Moore’s Law slows
In the midst of all the changes, old age caught up with Moore’s Law. The new 28-nm node came on too slowly to serve the needs of all the mobile systems clamoring for low power chips.
Looking at the road map, it became clear the industry has no big leaps ahead. Instead it is facing a set of small and increasingly expensive half-steps.
Blame the lack of new lithography. Extreme ultraviolet (EUV) continued to miss schedules, slipping perhaps beyond usefulness even in the 10 nm node.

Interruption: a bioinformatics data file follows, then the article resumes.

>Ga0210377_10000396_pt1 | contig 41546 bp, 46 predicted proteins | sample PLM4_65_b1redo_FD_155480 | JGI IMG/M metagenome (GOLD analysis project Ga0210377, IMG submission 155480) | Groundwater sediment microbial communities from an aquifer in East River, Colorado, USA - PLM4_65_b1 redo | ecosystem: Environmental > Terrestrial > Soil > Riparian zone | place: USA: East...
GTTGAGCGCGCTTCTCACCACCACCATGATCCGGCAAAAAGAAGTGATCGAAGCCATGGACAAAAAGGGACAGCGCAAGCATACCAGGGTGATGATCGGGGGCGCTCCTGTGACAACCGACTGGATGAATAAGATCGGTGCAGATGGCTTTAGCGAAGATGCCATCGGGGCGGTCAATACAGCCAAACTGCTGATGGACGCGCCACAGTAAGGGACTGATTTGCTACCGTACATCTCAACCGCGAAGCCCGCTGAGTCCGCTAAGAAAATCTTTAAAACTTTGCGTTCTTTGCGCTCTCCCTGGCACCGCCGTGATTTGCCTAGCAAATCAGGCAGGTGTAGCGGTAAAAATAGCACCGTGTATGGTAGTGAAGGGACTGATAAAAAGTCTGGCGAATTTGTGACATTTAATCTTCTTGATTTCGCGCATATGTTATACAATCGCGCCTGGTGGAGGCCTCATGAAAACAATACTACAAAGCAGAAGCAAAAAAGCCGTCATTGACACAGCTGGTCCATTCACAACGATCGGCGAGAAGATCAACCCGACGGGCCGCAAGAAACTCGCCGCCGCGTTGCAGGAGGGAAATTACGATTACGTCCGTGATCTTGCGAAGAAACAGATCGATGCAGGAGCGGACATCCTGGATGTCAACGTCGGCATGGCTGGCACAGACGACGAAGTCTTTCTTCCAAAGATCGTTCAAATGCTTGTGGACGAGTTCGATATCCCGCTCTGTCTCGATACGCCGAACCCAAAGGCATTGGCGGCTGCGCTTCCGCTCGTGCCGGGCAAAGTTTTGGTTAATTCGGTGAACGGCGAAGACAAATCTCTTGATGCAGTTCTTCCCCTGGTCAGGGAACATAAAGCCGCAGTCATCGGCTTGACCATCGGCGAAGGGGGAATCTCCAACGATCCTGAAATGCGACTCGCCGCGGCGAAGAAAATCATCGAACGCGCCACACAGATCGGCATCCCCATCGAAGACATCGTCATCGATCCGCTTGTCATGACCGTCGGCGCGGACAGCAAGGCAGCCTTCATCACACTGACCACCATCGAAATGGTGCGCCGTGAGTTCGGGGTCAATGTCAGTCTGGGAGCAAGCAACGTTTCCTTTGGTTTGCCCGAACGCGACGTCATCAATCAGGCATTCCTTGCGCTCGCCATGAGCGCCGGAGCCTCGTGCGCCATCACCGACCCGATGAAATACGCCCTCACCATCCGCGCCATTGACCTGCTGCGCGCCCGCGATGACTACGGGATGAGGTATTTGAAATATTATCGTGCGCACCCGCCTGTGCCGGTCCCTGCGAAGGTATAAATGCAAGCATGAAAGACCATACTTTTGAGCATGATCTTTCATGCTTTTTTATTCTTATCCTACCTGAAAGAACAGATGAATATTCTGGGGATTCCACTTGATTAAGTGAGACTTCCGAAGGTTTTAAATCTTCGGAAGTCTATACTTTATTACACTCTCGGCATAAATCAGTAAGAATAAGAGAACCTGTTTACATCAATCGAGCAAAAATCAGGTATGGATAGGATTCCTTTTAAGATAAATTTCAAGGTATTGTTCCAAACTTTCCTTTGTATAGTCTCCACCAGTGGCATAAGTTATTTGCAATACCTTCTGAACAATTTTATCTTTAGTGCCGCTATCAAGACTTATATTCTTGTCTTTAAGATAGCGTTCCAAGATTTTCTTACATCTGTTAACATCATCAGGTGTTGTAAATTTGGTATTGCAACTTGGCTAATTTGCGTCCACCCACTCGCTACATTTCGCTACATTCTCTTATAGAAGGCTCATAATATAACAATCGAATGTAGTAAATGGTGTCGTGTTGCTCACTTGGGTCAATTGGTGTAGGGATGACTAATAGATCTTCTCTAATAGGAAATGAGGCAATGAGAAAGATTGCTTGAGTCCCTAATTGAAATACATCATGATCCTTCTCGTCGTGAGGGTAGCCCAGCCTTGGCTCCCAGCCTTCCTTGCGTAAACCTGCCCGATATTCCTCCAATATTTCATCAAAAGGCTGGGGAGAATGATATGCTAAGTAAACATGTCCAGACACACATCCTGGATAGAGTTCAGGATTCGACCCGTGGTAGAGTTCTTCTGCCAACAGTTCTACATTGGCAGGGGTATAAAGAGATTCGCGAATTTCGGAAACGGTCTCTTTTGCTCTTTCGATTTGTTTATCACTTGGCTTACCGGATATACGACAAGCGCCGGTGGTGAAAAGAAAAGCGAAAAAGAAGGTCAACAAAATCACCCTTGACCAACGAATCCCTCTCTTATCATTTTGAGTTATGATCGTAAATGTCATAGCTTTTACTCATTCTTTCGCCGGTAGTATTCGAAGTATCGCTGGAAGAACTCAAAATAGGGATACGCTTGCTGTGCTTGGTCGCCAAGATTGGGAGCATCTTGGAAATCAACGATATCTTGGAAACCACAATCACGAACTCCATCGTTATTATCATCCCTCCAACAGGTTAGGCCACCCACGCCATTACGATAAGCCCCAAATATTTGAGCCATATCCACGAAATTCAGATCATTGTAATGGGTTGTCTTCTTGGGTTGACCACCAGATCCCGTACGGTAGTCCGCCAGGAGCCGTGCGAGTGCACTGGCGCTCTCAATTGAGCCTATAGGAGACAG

Industry giants Intel, Samsung and TSMC, stepped up to the plate. They coughed up billions in investments in ASML, helping it acquire Cymer, hoping to create the heft to bust through the problems delivering a light source for EUV. Success is likely but not guaranteed.
Today prototype EUV machines from ASML (above) put out less than 20 wafers an hour. They need to make more than 100 per hour to be commercially useful.
ASML to buy lithography source vendor Cymer
Intel sees quad-patterned path to 10-nm chips
Ten shifts in chips, comms: